The iOS 10 developer betas come with an unencrypted kernel. (credit: Andrew Cunningham)

Apple has made encryption and user privacy a pillar of the iOS platform in recent years, but earlier this week, security researchers made a curious discovery: as reported by the MIT Technology Review, the operating system kernel in the iOS 10 betas released at WWDC last week is unencrypted. This makes it much easier to dig into the code and look for security flaws.

There was some speculation as to why Apple had done this or whether the company had even released an unencrypted kernel on purpose. After declining to comment initially, an Apple spokesperson confirmed to TechCrunch that the kernel had been left unencrypted on purpose but that user data continues to be encrypted as it normally is.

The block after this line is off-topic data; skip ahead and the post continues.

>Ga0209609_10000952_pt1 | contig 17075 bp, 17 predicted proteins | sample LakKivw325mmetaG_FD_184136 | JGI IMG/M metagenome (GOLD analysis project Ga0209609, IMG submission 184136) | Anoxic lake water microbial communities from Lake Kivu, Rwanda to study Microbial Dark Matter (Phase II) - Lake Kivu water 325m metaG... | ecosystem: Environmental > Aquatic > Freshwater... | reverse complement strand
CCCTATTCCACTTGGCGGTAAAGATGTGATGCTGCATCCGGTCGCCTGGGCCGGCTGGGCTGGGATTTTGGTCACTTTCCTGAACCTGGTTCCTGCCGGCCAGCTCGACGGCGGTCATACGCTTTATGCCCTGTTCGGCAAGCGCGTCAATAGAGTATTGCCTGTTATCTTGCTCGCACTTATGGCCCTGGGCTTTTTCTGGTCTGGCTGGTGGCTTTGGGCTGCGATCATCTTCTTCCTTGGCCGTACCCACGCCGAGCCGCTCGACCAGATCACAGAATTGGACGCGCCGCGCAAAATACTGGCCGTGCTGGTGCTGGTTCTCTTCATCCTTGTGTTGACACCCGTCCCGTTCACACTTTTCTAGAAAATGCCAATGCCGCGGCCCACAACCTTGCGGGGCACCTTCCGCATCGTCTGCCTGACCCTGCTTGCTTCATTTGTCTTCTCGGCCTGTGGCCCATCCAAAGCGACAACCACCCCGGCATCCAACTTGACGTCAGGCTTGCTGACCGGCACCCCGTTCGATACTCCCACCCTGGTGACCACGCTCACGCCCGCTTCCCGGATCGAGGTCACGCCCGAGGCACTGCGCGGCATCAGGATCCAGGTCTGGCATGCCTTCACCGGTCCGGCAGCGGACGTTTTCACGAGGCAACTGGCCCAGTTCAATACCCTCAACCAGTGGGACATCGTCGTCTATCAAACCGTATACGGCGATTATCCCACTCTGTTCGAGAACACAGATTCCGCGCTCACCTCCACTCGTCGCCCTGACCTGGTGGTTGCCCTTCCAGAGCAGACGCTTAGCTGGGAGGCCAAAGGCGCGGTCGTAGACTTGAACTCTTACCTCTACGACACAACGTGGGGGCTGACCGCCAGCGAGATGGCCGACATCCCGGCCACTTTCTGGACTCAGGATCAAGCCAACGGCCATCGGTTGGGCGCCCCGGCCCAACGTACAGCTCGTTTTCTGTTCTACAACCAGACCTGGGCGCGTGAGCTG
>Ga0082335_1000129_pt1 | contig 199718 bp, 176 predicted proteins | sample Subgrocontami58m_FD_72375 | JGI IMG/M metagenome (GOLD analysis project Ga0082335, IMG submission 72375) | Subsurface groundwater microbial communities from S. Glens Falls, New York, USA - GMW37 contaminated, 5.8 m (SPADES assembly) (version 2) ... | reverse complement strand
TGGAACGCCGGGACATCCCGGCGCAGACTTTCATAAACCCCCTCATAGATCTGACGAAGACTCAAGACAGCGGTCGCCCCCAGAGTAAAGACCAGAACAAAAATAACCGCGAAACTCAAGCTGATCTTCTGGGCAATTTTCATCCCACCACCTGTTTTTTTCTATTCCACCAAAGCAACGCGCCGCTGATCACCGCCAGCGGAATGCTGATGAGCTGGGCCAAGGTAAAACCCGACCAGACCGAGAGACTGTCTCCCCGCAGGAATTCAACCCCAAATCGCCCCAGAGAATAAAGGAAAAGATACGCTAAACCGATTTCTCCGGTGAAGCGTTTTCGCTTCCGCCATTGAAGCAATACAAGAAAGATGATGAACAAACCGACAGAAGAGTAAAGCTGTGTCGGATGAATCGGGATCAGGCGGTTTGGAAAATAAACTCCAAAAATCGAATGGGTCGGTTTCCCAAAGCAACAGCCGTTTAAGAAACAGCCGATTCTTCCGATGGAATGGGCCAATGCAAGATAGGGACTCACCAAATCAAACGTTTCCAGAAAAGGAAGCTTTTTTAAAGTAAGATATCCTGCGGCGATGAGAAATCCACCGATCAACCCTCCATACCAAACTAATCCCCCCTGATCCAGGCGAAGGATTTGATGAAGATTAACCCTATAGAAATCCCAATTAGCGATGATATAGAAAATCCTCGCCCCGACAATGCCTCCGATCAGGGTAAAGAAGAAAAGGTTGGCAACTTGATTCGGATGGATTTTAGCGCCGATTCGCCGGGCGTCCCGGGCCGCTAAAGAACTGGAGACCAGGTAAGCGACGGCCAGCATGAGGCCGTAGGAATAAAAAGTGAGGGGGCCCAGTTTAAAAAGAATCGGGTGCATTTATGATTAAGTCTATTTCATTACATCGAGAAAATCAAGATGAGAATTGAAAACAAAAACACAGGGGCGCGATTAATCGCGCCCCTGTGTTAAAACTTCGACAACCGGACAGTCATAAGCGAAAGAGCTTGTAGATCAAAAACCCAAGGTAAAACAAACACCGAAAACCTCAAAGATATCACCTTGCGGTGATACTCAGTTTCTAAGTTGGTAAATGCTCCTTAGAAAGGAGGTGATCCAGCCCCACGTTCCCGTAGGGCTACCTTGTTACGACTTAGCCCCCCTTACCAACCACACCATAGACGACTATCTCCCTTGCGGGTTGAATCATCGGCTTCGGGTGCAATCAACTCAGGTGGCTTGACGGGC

“The kernel cache doesn’t contain any user info, and by unencrypting it we’re able to optimize the operating system’s performance without compromising security,” the spokesperson said.

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iOS 10 beta still encrypts user data, but not the kernel